Immigration reform is being considered on the state and federal level as citizens and legislatures grapple to settle upon policies that may affect millions of people in this country. In Florida, the topic of immigration law is an especially sensitive one for many people, as countless families, businesses, and entire communities must continually deal with issues regarding citizenship and deportation. That is why many people may find a recent investigation and report on current arrest and deportation practices in the state to be particularly disturbing.
The inquiry, which was conducted by Florida International University and Americans for Immigrant Justice, found that over 60 percent of those arrested and deported through one program in Miami and Dade were either innocent of a crime or only minor offenders. That statistic is unsettling because the U.S. Immigration and Customs Enforcement agency (ICE), under the advisement of the Obama Administration, is supposed to investigate undocumented immigrants who have convictions on their record and/or pose a public safety or national security threat. Evidence suggests, though, that less than 20 percent of those apprehended under ICE’s Secure Communities program were actually legitimate threats.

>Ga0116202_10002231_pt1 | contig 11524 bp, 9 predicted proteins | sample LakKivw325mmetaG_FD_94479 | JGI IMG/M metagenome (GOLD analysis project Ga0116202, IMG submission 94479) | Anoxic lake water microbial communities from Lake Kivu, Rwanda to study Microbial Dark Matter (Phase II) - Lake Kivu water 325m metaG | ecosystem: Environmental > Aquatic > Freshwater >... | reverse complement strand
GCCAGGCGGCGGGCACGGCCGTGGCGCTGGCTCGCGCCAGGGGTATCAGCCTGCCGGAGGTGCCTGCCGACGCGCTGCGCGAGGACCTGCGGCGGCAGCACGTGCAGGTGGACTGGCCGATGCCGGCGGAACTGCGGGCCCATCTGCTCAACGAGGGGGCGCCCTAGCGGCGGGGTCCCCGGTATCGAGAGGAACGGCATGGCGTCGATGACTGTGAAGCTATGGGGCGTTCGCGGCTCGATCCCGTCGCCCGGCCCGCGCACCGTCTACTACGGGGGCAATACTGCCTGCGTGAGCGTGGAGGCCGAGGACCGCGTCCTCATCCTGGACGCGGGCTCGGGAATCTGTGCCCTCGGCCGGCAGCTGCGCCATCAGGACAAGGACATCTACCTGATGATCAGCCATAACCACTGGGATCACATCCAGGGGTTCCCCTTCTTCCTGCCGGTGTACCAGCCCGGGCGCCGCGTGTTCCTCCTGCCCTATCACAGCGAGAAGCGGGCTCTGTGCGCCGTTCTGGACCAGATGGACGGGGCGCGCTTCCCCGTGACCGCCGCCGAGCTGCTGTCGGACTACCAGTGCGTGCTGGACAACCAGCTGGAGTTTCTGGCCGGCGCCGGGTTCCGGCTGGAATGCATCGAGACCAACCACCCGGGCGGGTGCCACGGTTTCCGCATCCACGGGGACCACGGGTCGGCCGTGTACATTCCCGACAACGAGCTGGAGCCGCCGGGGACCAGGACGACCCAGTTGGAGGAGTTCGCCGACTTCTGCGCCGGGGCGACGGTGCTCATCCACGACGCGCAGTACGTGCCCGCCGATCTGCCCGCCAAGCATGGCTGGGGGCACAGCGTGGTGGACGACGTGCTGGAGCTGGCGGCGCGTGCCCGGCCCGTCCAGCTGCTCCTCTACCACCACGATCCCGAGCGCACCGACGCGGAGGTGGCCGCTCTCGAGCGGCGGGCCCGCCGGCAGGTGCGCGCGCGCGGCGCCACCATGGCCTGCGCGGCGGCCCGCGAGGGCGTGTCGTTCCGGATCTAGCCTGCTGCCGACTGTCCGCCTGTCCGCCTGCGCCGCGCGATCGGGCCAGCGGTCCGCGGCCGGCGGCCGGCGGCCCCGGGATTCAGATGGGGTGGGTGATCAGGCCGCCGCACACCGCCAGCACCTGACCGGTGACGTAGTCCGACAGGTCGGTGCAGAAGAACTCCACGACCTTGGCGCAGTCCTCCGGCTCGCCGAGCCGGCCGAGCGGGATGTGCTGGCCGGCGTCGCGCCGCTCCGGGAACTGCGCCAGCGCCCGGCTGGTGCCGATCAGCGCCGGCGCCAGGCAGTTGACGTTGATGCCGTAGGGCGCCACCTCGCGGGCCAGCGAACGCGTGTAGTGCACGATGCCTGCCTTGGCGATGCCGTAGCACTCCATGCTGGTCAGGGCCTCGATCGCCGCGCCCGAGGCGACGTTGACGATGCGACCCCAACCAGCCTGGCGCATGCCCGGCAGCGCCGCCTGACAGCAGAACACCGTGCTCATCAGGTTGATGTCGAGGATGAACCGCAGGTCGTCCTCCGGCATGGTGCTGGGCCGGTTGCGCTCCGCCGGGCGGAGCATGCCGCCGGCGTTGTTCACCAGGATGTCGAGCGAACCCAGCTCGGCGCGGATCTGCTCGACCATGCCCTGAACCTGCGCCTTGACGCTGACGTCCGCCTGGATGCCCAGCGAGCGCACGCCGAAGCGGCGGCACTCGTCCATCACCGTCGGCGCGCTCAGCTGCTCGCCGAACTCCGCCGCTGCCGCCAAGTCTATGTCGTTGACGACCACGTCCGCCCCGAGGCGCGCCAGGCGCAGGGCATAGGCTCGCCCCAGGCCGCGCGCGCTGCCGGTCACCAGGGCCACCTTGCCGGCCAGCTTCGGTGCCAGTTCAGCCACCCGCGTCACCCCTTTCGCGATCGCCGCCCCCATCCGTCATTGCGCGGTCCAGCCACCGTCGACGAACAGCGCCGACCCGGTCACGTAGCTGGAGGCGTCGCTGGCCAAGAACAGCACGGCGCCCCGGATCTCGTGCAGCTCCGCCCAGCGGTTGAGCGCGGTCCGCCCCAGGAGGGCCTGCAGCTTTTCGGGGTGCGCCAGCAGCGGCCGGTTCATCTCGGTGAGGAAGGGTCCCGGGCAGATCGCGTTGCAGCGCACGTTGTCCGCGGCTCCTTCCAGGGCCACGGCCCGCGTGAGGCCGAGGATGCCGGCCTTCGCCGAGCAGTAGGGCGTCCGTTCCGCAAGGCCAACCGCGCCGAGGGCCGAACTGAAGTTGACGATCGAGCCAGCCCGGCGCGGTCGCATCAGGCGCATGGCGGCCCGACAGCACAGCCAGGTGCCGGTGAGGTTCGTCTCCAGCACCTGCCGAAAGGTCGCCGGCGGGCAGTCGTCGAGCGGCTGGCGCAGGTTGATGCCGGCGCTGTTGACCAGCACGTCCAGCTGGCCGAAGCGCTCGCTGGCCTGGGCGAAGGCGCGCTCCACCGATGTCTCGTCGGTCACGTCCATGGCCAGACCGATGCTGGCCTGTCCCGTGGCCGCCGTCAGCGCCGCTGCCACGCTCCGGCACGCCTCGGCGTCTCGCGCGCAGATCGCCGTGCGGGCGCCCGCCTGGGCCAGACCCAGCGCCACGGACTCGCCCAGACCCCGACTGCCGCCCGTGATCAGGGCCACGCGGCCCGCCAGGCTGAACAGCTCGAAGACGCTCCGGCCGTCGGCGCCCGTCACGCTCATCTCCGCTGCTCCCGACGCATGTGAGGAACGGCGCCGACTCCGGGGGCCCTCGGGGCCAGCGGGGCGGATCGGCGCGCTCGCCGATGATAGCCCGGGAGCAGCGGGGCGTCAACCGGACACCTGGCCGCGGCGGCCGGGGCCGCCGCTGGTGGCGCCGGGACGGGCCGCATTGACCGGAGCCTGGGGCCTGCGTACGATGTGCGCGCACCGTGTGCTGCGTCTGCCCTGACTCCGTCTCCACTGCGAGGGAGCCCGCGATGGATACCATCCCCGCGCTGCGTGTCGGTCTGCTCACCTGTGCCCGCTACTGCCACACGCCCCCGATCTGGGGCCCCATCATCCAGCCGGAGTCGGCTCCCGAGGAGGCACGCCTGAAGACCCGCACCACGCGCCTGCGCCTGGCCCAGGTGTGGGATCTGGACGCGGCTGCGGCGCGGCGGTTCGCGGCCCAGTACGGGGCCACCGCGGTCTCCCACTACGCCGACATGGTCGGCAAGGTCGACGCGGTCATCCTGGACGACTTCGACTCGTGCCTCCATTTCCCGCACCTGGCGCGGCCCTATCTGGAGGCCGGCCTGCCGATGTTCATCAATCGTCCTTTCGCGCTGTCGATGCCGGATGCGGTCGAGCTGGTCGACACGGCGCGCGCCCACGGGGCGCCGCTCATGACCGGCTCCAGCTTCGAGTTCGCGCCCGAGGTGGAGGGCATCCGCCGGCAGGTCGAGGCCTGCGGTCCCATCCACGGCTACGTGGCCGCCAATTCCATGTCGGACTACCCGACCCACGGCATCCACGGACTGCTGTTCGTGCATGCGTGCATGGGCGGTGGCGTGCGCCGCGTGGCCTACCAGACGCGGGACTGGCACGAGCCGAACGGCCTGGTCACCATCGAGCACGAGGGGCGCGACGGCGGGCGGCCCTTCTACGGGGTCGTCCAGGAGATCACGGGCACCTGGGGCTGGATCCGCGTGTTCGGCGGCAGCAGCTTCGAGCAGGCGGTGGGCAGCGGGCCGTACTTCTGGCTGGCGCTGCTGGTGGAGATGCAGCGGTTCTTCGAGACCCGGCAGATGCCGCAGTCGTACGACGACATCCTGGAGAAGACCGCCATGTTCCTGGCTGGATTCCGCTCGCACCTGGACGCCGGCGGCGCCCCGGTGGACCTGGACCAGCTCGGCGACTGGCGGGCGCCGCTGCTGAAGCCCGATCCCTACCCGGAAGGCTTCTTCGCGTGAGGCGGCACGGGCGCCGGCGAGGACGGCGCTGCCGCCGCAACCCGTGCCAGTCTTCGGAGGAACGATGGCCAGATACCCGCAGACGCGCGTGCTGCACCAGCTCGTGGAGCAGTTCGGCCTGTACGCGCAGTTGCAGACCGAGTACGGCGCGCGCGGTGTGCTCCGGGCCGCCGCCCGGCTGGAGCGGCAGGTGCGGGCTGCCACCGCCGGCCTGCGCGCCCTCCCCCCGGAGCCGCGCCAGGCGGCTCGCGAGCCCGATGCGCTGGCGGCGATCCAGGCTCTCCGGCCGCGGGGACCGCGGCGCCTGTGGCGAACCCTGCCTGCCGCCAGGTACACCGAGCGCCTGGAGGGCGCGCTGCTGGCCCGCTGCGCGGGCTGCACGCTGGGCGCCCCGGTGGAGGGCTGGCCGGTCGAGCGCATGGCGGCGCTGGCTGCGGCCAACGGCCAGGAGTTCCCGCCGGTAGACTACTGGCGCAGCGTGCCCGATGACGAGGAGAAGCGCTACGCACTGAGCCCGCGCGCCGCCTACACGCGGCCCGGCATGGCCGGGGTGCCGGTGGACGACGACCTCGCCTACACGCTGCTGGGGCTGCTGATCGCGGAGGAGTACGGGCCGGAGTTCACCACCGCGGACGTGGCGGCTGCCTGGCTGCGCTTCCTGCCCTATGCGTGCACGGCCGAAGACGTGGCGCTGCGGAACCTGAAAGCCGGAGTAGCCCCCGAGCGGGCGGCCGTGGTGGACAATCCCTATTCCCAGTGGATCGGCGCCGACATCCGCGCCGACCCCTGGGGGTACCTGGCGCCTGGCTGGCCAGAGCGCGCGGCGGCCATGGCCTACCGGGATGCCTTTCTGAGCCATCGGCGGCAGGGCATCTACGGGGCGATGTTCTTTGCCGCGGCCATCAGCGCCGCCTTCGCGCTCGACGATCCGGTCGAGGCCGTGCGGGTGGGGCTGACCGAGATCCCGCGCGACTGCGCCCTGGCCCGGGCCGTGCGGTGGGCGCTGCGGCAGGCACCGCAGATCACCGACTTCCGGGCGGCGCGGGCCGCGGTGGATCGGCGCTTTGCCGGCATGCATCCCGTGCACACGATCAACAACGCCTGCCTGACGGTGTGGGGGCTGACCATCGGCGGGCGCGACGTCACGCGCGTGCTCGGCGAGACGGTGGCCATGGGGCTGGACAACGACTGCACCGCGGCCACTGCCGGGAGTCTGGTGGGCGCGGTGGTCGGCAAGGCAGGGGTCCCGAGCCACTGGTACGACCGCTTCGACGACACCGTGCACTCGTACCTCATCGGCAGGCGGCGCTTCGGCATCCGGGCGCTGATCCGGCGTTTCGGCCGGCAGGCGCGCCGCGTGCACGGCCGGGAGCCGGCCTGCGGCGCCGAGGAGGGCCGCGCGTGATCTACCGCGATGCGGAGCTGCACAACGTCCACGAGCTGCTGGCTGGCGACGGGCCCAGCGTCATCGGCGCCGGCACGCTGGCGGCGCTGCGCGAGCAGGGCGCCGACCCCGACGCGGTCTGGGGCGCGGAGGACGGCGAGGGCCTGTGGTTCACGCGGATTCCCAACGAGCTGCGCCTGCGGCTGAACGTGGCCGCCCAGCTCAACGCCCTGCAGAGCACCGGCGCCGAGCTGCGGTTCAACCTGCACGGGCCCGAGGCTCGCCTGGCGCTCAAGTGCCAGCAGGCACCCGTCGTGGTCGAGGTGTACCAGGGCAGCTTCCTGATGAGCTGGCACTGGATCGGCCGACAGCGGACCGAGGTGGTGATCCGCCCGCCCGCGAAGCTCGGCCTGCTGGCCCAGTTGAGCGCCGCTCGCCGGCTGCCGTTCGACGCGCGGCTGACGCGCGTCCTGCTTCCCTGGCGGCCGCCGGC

ICE representatives contend that the process of identifying high-priority deportation cases is strengthened by its program. The agency also argues that recommendations for prioritizing offenders are just that, suggestions.
Some immigration rights advocates and those involved in conducting the investigation claim that the Secure Communities initiative has led to many incidents of unfounded arrests and deportations throughout southern Florida.
Until comprehensive immigration reform is passed in the state of Florida, those on both sides of the issue may feel insecure about how current policies should be interpreted and who is vulnerable under the law.
Source: Huffington Post, “South Florida Deportations Flout Immigration Policy, Focus On Minor Offenders: Report,” David Adams, April 15, 2013